Thursday, 24 April 2014
This is an interesting tidbit of information we are dispensing today - that of the Baader Meinhof Phenomenon also known as frequency illusion.
A Stanford linguistics professor coined the term in 2006 to describe the syndrome in which a concept or thing you just found out about suddenly seems to crop up everywhere. It’s caused, he wrote, by two psychological processes. The first, selective attention, kicks in when you’re struck by a new word, thing, or idea; after that, you unconsciously keep an eye out for it, and as a result find it surprisingly often. The second process, confirmation bias, reassures you that each sighting is further proof of your impression that the thing has gained overnight omnipresence.
Now this explains why Stoneballs Company continually comes across spherical shapes all over the place and at unexpected times. Thinking the world was perhaps being taken over by the aforementioned geometric objects it is now easily explained - our brains are selectively picking them out from an ocean of shapes. Our brains are fantastic pattern recognition engines, a characteristic which is highly useful for learning. Considering how many words, names, and ideas a person is exposed to in any given day, it is unsurprising that we sometimes encounter the same information again within a short time. When that occasional intersection occurs, the brain promotes the information because the two instances make up the beginnings of a sequence.On a recent trip to Doddington Hall in Lincolnshire (wonderful house, gardens and shops. See below for further information) we were subjected to yet another link in our particular sequence. No sooner had we tumbled out of the car when we were met by a lawn full of rattan balls on sticks - quite a surreal moment and no real explanation other than sculpture in the garden.
Baader-Meinhof Phenomenon / Frequency illusion - It's a fascinating psychological theory and we expect, having read this entry, you will now follow our experiences and begin to witness similar sequences and acknowledge the omnipresence of balls.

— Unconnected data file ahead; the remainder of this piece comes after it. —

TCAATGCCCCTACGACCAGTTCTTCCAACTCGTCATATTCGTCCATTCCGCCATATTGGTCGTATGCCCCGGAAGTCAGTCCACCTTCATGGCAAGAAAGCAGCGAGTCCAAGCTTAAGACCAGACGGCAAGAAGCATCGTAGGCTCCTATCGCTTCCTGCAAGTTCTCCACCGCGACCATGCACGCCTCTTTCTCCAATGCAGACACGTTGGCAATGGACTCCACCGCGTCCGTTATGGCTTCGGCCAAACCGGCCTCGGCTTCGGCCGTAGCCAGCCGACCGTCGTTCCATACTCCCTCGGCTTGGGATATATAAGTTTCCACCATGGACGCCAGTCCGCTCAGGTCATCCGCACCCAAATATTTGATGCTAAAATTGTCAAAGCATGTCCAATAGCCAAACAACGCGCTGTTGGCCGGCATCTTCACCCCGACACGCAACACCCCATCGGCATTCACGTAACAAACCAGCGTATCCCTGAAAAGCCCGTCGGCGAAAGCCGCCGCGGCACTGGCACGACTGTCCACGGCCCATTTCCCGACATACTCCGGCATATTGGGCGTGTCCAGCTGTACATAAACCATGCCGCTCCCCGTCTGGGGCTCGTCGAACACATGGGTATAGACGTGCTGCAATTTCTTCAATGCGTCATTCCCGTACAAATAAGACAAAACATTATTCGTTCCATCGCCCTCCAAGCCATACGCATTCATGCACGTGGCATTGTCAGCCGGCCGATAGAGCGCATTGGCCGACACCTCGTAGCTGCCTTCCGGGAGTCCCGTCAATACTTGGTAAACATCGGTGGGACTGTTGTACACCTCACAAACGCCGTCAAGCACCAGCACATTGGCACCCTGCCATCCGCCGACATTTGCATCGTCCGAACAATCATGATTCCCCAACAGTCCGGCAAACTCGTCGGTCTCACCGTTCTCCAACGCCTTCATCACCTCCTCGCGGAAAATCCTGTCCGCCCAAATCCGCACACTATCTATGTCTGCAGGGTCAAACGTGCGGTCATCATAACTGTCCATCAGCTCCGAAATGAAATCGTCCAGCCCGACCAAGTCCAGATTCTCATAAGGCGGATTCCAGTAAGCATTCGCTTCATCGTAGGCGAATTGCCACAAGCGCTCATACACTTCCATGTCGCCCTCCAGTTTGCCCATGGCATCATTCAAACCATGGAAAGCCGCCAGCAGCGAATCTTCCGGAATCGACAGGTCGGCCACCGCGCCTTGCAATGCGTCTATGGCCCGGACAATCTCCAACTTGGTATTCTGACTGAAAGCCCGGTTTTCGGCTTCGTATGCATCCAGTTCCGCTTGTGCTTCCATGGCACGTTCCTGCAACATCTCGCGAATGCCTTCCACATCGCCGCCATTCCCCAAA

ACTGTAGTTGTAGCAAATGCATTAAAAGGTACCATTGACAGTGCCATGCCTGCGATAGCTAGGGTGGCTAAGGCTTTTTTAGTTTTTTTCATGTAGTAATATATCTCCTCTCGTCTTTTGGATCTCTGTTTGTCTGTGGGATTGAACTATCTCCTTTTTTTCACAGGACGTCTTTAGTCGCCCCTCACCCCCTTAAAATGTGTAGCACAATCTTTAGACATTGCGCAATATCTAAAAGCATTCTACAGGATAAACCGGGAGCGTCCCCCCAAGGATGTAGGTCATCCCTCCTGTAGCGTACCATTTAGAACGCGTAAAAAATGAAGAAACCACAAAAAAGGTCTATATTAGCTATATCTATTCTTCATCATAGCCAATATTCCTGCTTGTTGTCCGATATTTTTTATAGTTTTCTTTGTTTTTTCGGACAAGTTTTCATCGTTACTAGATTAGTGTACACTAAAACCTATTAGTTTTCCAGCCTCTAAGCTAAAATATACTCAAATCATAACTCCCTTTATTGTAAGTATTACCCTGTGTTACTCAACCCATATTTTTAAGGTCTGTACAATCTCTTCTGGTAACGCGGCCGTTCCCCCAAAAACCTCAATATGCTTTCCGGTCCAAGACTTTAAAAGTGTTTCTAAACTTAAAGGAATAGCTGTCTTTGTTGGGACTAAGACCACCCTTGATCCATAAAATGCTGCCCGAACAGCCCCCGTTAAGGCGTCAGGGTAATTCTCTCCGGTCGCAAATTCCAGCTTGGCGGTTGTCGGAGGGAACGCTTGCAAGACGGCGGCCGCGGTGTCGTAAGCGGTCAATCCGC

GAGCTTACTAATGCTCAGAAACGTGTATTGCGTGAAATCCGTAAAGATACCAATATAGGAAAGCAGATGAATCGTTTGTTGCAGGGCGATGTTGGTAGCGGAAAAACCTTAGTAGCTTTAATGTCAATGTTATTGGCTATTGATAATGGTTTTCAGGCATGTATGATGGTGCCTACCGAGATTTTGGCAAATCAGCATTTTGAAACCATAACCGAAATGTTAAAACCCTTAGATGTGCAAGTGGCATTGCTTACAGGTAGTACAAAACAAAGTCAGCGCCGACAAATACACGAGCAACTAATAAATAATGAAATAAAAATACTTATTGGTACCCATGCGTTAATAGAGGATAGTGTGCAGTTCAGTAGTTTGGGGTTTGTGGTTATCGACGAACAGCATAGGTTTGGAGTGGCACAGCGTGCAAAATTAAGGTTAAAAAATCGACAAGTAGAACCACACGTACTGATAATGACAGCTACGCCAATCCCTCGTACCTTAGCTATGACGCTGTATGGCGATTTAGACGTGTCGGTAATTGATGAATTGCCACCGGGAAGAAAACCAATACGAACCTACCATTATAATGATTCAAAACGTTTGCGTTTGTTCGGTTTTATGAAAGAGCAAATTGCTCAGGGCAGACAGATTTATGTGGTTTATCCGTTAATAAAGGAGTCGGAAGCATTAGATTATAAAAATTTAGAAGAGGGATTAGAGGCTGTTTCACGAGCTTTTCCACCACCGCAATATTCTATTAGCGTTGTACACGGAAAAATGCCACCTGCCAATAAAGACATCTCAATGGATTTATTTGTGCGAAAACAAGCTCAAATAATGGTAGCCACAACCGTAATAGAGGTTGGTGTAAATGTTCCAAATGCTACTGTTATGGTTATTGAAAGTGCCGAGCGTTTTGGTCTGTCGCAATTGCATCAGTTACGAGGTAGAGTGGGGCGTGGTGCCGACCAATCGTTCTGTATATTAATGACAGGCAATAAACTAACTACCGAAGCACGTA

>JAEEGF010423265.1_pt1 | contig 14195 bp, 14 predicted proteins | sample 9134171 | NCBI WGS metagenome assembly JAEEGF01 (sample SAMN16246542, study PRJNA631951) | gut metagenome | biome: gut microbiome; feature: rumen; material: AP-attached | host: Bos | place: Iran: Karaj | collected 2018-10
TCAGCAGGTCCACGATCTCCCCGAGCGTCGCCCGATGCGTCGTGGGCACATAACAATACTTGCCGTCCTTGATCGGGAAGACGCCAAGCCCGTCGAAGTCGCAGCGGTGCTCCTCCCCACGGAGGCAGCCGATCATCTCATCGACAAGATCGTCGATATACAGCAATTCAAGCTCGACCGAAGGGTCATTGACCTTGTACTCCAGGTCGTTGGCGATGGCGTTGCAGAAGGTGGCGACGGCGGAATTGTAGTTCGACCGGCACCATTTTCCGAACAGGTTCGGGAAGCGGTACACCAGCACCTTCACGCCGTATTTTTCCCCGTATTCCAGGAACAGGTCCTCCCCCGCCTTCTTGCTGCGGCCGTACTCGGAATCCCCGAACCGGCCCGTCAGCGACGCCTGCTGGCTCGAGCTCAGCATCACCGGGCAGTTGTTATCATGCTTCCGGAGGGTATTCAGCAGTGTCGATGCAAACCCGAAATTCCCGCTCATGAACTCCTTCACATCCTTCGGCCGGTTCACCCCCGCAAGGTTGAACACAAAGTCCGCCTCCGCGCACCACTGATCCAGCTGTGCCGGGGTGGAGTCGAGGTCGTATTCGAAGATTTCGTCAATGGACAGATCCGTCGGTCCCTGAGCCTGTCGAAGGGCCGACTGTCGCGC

The building of Doddington Hall began in about 1593 and the Hall was finished in 1600. It was built by Robert Smythson who also built Wollaton Hall in Nottingham and Hardwick Hall in Derbyshire. In the mid 1700s the building was inherited by John Delaval who redesigned much of the Hall quite drastically into a more Georgian style although he kept the outside of the Hall the same as it was when it was originally built.
The Hall has never been sold for the last 400 years amd today it is the family home of the Birches who inherited the house through the generations, (the family name having changed several times because of women inheriting the building). The Birches devote their work to the upkeep of the house and gardens, preserving as much as possible the original features of the house, as well as encouraging visitors to the house and gardens
ppsThe common name of Mistletoe is derived from the Anglo-Saxon mistel, meaning dung, and tan, meaning twig. So, literally, it's the dung-on-a-twig plant. Evocative. After a bird, usually a mistle thrush, eats the sticky berries, they're excreted with much of their sticky coating still attached. So, as soon as they land on a branch they stick and are ready to germinate in February and March in exactly the right place. Mistletoe is a partial parasite, which means that although its small green leaves provide the host plant with energy through photosynthesis, it also sends a root under the bark into its host and gathers nutrients there and after some time large balls of the plant develop, which probably doesn't do the host tree much good but does look good.